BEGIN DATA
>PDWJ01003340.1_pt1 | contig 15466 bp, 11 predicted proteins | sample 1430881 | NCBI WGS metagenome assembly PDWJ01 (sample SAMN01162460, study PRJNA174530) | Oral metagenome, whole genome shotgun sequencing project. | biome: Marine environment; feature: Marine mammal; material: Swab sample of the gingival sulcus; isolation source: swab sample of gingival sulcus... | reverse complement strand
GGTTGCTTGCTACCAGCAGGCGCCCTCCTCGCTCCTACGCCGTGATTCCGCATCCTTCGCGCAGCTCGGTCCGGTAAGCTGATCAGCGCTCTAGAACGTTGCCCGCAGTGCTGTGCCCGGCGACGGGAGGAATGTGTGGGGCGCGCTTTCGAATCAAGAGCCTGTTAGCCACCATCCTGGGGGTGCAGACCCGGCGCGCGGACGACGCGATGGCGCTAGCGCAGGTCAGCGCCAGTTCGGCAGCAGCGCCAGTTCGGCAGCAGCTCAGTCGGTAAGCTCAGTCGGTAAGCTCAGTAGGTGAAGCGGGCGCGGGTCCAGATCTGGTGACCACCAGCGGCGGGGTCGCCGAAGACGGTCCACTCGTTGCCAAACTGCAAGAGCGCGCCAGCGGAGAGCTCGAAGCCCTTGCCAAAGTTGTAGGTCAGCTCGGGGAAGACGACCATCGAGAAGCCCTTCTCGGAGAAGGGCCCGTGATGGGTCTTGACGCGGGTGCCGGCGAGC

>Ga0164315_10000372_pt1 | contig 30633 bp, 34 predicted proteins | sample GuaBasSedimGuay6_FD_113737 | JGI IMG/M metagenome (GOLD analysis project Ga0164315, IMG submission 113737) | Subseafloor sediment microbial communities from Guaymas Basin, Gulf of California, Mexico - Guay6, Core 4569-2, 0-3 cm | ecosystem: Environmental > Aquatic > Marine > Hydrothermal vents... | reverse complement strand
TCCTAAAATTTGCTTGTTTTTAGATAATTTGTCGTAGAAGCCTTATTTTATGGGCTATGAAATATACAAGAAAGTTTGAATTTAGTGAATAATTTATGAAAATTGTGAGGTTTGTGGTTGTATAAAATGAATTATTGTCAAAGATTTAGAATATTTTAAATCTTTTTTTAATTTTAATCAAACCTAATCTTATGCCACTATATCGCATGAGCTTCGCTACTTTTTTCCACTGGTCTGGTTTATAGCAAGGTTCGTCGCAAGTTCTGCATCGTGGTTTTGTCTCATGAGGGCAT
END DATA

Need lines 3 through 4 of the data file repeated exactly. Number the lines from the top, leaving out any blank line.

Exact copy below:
>Ga0164315_10000372_pt1 | contig 30633 bp, 34 predicted proteins | sample GuaBasSedimGuay6_FD_113737 | JGI IMG/M metagenome (GOLD analysis project Ga0164315, IMG submission 113737) | Subseafloor sediment microbial communities from Guaymas Basin, Gulf of California, Mexico - Guay6, Core 4569-2, 0-3 cm | ecosystem: Environmental > Aquatic > Marine > Hydrothermal vents... | reverse complement strand
TCCTAAAATTTGCTTGTTTTTAGATAATTTGTCGTAGAAGCCTTATTTTATGGGCTATGAAATATACAAGAAAGTTTGAATTTAGTGAATAATTTATGAAAATTGTGAGGTTTGTGGTTGTATAAAATGAATTATTGTCAAAGATTTAGAATATTTTAAATCTTTTTTTAATTTTAATCAAACCTAATCTTATGCCACTATATCGCATGAGCTTCGCTACTTTTTTCCACTGGTCTGGTTTATAGCAAGGTTCGTCGCAAGTTCTGCATCGTGGTTTTGTCTCATGAGGGCAT